risk of lung or bladder cancer over their lifetimes. Australian manufacturers
dispute these findings.
Elias Akle, general manager of Osmose Australia, a major manufacturer of the
CCA timber preservative, says: "We believe properly CCA-treated timber
poses no health hazards when handled correctly. We believe that CCA-treated
timber is fine for children to play on. People should follow commonsense practice.
People should not eat food which is placed on treated timber in the same way
they should not eat food placed on a concrete path, etc."
Peter Carruthers, the marketing manager for Koppers Arch, a major manufacturer
of treated wood in Australia, says: "We support the continuing use of CCA
until there is conclusive scientific evidence that shows that CCA poses unacceptable
risks to the community or the environment."
Koppers Arch contends that the CPSC study should be dismissed because the American
watchdog is not "an expert authority in this type of epidemiological risk
analysis". However, CPSC's studies have been peer-reviewed by scientists
in the field.
And Koppers Arch has been citing an older CPSC study for many years to support
its claims that CCA-treated timber is safe. On its web page Koppers Arch states:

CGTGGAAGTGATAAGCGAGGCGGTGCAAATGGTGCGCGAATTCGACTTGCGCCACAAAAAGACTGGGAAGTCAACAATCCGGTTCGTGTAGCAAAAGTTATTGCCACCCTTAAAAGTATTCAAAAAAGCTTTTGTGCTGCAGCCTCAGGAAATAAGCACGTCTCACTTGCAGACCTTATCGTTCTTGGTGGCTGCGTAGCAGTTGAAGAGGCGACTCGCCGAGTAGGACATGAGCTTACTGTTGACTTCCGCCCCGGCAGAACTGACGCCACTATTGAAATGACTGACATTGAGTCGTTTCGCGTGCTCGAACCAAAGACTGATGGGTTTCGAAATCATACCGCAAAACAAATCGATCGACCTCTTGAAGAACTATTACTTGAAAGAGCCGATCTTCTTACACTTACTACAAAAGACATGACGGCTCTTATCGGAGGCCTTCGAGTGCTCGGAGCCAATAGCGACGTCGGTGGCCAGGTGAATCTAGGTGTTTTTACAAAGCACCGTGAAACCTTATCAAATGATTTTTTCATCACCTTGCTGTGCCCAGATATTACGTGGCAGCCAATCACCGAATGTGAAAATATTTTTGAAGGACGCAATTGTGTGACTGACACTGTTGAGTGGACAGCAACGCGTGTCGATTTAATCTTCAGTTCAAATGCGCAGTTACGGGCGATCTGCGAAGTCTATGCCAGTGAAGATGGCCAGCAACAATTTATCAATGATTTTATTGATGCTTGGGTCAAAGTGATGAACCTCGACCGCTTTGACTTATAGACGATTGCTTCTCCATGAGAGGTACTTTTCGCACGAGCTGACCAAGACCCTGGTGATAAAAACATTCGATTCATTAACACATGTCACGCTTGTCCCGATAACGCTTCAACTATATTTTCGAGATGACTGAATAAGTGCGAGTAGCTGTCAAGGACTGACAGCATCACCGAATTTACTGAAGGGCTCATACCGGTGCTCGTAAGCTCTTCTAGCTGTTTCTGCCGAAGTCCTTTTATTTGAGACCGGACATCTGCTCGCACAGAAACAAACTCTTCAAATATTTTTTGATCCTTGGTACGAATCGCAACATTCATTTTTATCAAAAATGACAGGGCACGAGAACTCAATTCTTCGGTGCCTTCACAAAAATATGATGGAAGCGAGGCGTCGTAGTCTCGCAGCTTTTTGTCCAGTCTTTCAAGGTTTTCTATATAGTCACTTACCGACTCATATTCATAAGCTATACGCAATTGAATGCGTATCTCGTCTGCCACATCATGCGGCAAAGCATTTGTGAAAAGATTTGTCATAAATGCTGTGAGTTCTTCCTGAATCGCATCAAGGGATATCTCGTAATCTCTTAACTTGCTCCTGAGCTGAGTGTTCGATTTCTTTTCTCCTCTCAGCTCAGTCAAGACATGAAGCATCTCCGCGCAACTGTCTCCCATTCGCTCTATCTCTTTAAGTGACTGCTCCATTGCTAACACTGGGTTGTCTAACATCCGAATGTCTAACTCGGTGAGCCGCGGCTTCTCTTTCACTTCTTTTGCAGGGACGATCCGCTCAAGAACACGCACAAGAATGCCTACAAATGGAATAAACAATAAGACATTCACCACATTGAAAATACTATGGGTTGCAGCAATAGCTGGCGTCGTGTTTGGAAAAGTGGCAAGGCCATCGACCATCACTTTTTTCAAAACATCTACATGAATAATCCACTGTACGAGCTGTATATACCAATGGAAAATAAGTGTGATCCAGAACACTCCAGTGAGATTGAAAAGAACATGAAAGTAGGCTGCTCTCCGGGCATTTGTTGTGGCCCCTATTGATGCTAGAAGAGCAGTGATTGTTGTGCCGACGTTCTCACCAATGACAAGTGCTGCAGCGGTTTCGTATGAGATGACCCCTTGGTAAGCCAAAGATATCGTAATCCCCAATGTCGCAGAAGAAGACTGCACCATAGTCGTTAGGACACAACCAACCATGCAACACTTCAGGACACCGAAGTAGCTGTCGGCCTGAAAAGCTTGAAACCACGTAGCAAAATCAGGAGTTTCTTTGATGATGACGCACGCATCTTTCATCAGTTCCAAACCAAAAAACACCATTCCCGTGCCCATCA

"Our industry has often referred to that original study when defending
CCA so it is particularly concerning that the CPSC has now apparently changed
Koppers Arch plays down the CPSC report by describing the study as finding only
"a slightly increased risk of certain cancers (lung and bladder cancers)".
However, paradoxically, Koppers Arch also says, "if the estimates of the
risks from this level of arsenic exposure are anywhere near correct, then there
should be epidemic levels of those cancers in the community as a result of this
CCA-treated wood has been banned in several countries, including Switzerland,
Vietnam and Indonesia and severely restricted in others such as Japan, Sweden
In January this year the European Commission issued a directive that arsenic
compounds could not be used for the preservation of wood and CCA-treated wood
could not be marketed. The only exception was for necessary industrial purposes
where there was no viable alternative.
Manufacturers in the US have agreed to voluntarily phase out the production
of CCA-treated timber for residential uses and the US Environmental Protection
Agency will ban production for residential uses from next January.
Although the EPA had not completed its risk assessment of CCA it said that because
arsenic was a known carcinogen "any reduction in the levels of potential
exposure to arsenic isdesirable".
A similar voluntary phase-out for non-industrial uses has been instituted in